The management of pineal tumors is a model for multidisciplinarity. Apart from an emergency situation that requires immediate shunting of cerebrospinal fluid (CSF), the initial discussion should involve at least a radiologist, a surgeon, a neurologist and an oncologist. The initial decision is whether obtaining a histological proof is obligatory. It depends on age and ethnicity, site (mono- or bifocality), presence of markers in serum as well as CSF, and/or of malignant cells in the CSF. In cases of marker elevation indicating a germ cell tumor, front line chemotherapy can avoid dangerous immediate surgery. When histological proof is required, the extent of surgery should be discussed, aiming either only at obtaining tissue or removal. If a germ cell tumor is detected, treatment will include a cisplatin-containing chemotherapy followed by focal or ventricular irradiation. Tumors of the pineal parenchyma will be treated according to grade, either by surgery alone (pinealocytoma) or chemo-radiotherapy (pinealoblastomas). Similarly, gliomas will be treated depending on their grade with several different possible lines in low grade, and usually radio-chemotherapy in high grade. A careful balance between improved survival rates and decreased long-term side effects will guide the decisions of all these specialists.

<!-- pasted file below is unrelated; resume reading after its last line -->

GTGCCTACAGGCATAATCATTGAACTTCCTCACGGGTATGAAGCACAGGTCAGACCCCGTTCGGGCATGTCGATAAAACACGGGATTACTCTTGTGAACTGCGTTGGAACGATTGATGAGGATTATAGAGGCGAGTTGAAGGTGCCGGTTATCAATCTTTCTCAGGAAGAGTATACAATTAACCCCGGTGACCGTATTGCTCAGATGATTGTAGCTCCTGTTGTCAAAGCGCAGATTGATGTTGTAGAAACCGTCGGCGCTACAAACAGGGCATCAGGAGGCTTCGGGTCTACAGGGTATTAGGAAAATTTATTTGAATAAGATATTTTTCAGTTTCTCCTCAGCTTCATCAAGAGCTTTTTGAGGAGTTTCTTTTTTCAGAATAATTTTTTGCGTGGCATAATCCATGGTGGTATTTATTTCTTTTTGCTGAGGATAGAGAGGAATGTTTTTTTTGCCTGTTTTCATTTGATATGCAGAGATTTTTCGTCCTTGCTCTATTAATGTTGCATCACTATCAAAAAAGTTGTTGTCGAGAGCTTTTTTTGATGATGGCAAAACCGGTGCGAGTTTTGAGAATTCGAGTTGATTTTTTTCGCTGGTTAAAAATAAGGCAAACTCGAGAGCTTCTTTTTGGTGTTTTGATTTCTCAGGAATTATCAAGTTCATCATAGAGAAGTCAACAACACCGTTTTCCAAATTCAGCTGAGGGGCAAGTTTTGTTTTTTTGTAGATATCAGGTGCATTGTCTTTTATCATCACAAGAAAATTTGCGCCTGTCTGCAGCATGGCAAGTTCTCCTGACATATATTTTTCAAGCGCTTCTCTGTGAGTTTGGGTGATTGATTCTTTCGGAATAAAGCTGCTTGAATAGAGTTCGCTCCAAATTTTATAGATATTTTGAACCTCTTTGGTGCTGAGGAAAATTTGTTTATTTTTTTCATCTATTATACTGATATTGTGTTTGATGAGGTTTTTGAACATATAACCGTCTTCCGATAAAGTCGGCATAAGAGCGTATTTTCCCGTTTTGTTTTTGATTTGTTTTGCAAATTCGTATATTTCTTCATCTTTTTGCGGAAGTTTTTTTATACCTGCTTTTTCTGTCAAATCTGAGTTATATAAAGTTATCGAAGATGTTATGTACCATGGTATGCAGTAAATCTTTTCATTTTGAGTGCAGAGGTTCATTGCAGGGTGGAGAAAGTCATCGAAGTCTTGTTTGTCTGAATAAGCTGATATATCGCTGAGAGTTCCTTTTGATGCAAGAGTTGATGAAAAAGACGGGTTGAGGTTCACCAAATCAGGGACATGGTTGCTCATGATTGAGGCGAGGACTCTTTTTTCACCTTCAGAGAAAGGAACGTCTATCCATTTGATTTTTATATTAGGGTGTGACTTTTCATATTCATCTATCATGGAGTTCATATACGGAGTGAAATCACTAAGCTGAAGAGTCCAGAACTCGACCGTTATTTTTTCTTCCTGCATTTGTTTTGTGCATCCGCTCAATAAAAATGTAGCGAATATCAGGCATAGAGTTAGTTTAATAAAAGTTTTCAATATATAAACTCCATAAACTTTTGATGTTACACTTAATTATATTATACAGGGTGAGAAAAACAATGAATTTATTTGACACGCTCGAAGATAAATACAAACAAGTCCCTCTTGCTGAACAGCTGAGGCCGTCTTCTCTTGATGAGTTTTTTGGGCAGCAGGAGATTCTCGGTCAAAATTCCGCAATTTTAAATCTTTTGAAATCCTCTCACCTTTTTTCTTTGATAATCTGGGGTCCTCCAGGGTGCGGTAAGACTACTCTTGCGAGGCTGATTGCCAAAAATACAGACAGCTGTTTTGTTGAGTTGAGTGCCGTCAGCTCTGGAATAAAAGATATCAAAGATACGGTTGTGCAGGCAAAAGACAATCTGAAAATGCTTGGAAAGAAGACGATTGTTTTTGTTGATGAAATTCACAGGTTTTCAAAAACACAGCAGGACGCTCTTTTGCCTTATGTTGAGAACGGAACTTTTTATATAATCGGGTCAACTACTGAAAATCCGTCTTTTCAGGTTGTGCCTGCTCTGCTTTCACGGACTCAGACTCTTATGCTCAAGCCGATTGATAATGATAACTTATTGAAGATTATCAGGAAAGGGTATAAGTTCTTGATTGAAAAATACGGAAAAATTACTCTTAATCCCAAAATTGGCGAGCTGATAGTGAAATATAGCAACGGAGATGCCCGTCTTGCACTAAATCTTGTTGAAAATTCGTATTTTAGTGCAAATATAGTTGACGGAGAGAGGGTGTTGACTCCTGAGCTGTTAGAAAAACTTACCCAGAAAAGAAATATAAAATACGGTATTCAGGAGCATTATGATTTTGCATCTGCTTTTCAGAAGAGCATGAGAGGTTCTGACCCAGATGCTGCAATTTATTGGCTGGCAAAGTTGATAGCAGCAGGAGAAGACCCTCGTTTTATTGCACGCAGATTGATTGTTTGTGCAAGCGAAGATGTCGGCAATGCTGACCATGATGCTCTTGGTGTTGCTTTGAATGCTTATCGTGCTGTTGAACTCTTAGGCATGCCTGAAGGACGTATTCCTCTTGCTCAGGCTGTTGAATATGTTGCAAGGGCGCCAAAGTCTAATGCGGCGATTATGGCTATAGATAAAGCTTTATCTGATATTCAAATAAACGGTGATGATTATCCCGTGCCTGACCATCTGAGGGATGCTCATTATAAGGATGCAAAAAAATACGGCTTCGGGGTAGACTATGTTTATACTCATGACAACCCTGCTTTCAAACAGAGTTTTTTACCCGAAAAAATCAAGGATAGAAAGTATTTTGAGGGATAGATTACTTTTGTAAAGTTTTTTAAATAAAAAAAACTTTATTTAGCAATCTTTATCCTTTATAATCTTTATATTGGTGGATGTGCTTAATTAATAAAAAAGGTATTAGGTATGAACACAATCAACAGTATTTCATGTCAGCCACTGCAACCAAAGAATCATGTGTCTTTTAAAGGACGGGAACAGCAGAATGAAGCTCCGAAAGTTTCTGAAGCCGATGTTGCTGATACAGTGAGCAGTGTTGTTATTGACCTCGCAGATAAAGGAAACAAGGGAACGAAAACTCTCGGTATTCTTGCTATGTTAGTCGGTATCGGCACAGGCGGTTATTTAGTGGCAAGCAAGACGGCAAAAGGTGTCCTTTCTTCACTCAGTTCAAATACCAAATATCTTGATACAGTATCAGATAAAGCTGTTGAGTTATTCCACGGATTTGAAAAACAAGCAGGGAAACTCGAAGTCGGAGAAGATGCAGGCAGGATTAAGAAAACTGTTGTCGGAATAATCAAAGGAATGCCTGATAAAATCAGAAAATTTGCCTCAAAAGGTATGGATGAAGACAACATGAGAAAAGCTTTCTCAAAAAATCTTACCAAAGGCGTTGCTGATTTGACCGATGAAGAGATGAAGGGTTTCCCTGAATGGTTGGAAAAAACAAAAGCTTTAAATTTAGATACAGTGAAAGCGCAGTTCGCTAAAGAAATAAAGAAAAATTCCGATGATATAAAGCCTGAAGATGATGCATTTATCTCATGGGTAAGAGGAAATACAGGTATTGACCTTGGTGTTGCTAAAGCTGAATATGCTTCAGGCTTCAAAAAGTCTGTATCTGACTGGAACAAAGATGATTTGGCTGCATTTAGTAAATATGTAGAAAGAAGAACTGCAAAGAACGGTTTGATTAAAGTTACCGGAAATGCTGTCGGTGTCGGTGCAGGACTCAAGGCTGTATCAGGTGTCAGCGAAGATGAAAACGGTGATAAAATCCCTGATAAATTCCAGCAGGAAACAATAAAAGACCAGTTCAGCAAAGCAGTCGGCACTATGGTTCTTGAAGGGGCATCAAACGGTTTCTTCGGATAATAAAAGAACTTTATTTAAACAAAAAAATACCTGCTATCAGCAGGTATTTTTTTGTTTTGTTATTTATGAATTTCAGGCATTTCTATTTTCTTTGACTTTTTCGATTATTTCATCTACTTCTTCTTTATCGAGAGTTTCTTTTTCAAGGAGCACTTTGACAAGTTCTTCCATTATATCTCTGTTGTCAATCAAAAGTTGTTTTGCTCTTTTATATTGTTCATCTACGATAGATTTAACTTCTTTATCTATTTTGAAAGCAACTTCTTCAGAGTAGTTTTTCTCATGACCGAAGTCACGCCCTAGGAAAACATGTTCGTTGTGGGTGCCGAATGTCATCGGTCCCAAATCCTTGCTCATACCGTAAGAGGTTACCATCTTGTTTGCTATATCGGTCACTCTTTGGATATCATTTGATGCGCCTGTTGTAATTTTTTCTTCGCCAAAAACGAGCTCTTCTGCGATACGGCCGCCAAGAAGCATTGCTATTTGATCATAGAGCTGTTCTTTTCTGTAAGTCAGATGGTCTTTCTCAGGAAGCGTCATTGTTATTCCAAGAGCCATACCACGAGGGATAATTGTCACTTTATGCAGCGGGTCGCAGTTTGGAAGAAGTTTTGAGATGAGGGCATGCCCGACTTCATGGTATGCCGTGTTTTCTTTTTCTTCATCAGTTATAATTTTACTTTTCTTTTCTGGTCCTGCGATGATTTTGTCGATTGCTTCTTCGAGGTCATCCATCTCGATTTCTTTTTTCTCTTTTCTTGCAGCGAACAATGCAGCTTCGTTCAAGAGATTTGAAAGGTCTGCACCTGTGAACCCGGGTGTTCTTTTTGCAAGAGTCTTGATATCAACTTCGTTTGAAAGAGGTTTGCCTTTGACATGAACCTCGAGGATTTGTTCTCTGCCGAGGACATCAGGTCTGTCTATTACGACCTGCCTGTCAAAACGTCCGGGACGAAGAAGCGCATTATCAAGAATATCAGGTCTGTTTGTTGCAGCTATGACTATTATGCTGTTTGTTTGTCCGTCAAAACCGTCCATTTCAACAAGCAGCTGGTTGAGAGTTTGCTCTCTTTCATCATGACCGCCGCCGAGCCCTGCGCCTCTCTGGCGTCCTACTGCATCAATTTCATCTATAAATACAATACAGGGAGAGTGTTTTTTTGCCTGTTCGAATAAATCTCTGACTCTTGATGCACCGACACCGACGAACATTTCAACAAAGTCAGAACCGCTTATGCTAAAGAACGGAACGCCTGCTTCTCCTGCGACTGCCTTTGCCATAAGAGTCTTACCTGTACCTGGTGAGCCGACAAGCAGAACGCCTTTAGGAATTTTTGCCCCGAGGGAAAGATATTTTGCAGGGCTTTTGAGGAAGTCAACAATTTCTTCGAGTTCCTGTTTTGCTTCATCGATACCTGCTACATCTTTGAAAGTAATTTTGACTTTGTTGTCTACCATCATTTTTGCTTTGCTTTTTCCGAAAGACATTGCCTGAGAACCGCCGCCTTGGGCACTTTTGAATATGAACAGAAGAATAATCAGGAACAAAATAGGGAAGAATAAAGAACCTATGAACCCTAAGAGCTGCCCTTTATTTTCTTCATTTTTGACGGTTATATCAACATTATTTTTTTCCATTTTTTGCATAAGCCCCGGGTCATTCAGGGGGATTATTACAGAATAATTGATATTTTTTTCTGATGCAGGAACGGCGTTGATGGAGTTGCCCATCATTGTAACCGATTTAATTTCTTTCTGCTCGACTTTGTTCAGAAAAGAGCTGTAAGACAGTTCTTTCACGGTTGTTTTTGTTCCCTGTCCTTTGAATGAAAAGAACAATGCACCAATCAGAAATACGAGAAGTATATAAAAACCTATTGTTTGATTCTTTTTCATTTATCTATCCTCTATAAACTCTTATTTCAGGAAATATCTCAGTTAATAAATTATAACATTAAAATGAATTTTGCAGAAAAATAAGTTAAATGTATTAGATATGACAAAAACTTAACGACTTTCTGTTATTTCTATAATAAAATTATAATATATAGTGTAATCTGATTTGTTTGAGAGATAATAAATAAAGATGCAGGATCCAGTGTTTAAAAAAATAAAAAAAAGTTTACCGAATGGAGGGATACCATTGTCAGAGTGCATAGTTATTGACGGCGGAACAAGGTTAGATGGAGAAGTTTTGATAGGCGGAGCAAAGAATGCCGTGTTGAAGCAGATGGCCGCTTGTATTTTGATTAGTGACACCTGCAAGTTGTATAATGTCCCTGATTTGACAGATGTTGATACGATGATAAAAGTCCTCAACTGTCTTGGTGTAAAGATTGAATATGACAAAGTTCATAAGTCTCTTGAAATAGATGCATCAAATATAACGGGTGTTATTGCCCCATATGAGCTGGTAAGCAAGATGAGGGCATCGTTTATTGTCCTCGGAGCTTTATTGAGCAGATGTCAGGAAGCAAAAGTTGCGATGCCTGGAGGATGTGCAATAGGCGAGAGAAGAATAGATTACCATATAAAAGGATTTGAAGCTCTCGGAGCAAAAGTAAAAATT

Keywords: Germ cell tumors; Germinoma; Germinome; Glande pinéale; Gliomas; Gliomes; Pineal; Pinealoblastoma; Pinealocytoma; Pinéaloblastome; Pinéalocytome; Tumeurs germinales.
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